Sweden's Public Health Agency has previously outlined three possible scenarios – intended as a planning aid rather than an exact prognosis – for how the coronavirus epidemic could develop in Sweden in the next year: one where the infection rate remains at a low level and gradually subsides, one where there's an uneven spread of local or regional outbreaks, and one where the spread of the virus increases steadily across the country.
Sweden's main strategy – staying at home if you have symptoms, good hand hygiene and physical distancing – is expected to remain in place throughout the year, but may need to be scaled up in case of local outbreaks.
Much of the new plan therefore focuses on measures to stem cluster outbreaks.
“Our recommendations form the baseline for the entire country,” Public Health Agency director-general Johan Carlsson told a joint press conference with among others Swedish Health Minister Lena Hallengren.
But he said local and regional measures may be necessary on top of the general recommendations in the case of new cluster outbreaks, so the Public Health Agency is working with regional actors to step up preparedness.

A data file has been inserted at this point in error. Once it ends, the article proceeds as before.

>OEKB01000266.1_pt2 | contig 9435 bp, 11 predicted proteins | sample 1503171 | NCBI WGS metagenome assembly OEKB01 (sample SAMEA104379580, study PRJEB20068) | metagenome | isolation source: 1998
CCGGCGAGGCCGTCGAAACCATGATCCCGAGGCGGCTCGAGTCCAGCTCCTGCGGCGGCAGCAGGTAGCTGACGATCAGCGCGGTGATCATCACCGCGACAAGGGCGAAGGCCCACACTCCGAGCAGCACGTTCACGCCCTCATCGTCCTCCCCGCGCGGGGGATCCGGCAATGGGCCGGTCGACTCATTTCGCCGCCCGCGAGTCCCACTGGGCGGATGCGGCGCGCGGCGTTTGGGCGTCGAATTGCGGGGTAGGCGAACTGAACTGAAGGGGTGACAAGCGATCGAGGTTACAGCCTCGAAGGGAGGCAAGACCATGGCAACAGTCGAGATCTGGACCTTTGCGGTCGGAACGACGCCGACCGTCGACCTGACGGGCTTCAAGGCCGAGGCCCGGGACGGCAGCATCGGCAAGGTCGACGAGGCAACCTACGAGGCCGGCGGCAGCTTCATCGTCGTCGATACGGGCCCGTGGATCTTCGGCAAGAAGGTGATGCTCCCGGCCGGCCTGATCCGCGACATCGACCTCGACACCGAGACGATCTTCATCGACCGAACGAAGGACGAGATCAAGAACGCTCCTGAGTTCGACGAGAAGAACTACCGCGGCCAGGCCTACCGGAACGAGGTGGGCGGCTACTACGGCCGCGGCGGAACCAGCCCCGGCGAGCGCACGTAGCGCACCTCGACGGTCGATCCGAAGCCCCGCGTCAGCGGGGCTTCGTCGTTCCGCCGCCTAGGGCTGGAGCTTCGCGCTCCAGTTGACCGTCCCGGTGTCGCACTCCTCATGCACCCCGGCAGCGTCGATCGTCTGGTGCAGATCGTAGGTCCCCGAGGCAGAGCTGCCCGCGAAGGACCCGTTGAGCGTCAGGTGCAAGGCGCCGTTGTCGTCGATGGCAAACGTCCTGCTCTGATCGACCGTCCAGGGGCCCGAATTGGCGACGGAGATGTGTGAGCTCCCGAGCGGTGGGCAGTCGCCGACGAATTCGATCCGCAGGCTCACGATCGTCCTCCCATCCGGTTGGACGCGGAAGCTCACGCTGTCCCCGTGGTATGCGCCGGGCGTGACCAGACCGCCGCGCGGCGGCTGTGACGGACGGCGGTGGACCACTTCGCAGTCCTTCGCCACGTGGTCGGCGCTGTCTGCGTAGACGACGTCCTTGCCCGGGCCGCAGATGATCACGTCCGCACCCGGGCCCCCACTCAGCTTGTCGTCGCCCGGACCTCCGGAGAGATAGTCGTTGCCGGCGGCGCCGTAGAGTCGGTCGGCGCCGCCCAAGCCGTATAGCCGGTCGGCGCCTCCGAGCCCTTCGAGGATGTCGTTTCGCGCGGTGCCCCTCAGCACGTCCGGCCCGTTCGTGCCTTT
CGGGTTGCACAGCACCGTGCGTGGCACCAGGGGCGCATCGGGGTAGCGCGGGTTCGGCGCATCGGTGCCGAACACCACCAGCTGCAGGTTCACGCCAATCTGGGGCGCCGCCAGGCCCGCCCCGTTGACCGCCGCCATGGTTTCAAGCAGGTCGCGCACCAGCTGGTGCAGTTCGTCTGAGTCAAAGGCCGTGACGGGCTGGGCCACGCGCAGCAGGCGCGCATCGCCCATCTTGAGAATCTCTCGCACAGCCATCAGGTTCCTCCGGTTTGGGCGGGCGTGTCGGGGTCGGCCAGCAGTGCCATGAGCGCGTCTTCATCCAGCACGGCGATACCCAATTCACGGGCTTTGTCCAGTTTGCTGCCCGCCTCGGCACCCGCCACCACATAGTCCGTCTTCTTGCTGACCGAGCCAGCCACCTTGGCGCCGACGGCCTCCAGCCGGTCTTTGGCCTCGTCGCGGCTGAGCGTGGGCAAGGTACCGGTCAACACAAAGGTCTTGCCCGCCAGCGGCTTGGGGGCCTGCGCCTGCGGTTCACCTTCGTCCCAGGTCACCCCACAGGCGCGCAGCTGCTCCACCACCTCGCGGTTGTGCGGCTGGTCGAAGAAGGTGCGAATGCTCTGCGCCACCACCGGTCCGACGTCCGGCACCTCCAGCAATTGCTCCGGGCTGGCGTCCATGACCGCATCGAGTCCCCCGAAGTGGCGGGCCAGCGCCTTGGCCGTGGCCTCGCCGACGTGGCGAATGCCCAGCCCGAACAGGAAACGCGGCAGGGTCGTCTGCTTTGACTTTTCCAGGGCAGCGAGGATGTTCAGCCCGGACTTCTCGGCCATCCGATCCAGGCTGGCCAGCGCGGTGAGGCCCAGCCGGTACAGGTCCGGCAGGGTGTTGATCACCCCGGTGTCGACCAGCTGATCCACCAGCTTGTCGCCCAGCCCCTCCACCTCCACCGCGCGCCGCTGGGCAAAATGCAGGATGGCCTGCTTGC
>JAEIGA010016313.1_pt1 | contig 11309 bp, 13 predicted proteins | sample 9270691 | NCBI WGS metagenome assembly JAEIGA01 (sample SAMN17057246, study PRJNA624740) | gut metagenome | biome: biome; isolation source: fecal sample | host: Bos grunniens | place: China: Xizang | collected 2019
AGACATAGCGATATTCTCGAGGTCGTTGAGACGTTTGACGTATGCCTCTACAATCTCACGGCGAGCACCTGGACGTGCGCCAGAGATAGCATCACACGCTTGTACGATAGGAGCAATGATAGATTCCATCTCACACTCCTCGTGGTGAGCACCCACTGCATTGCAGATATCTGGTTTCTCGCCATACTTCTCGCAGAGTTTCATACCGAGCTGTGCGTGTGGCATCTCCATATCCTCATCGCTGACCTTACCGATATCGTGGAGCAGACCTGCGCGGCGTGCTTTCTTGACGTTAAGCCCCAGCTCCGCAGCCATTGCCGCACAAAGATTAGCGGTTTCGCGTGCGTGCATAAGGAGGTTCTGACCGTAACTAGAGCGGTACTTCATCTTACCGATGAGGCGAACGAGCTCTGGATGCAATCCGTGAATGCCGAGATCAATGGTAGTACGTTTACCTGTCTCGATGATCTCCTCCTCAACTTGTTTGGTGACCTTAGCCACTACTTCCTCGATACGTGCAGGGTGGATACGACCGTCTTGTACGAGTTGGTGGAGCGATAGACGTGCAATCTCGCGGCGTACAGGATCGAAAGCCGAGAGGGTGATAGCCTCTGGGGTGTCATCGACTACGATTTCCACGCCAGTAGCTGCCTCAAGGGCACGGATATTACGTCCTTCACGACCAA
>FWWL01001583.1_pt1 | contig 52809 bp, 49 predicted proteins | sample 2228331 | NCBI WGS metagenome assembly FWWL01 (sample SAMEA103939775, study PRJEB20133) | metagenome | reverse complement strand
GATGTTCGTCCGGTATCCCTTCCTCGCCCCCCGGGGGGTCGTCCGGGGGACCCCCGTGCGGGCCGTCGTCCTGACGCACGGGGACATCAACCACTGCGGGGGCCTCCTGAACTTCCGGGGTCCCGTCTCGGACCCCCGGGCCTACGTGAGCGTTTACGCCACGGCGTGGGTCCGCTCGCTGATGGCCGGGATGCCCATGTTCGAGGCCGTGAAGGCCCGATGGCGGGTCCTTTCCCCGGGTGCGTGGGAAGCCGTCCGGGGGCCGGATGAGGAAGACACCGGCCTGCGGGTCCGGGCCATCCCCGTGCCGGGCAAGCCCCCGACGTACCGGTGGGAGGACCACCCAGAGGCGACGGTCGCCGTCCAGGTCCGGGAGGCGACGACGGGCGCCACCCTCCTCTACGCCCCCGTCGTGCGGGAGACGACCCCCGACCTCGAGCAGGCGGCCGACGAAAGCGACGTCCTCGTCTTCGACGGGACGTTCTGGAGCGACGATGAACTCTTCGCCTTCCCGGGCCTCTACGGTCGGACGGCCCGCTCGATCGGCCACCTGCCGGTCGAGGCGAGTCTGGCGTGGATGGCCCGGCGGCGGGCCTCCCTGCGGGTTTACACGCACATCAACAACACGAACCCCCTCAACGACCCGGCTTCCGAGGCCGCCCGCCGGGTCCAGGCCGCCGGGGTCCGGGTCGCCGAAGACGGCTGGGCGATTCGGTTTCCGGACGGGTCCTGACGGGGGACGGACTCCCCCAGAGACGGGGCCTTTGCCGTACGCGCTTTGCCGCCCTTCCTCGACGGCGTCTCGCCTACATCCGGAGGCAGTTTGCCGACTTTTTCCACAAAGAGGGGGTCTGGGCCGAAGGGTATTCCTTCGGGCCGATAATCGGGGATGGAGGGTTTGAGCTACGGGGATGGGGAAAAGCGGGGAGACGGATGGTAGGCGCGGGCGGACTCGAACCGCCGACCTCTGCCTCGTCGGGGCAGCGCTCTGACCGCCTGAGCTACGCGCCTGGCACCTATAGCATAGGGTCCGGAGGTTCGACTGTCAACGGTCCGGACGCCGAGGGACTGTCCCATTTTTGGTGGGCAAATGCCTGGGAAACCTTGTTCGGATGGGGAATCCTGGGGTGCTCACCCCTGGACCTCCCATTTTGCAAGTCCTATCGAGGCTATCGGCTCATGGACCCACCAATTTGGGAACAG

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Some of the future measures could include additional restrictions for adults in the same household as someone with confirmed coronavirus infection. The Public Health Agenyc is investigating the possibility of ordering the healthy household member to for example self-quarantine in accordance with the law on infectious diseases.
Face masks may also play a part in fighting local or regional outbreaks, states the Public Health Agency's report.
Unlike many other countries, Sweden has not yet introduced face masks as a general measure for fighting the coronavirus. The report suggests that public transport could be an environment where face masks may be beneficial in case of local outbreaks, but adds that any such measures should be discussed with regional actors.
The report also states that the Public Health Agency is currently analysing its recommendations for risk groups, who are urged to avoid close contact with other people as much as possible. It adds that face masks could be a potential measure to enable lifting certain recommendations for risk groups, “to decrease their isolation”.
“In some situations, such as a visit to a hairdresser, the activity itself means that close contact cannot be avoided. In these cases face masks used by [the hairdresser] could decrease the risk of pre- and asymptomatic transmission,” adds the report.
Other measures could be stricter regional limits on public events. Sweden currently bans public events with more than 50 people, but is looking to raise the cap on the audience for certain kinds of events.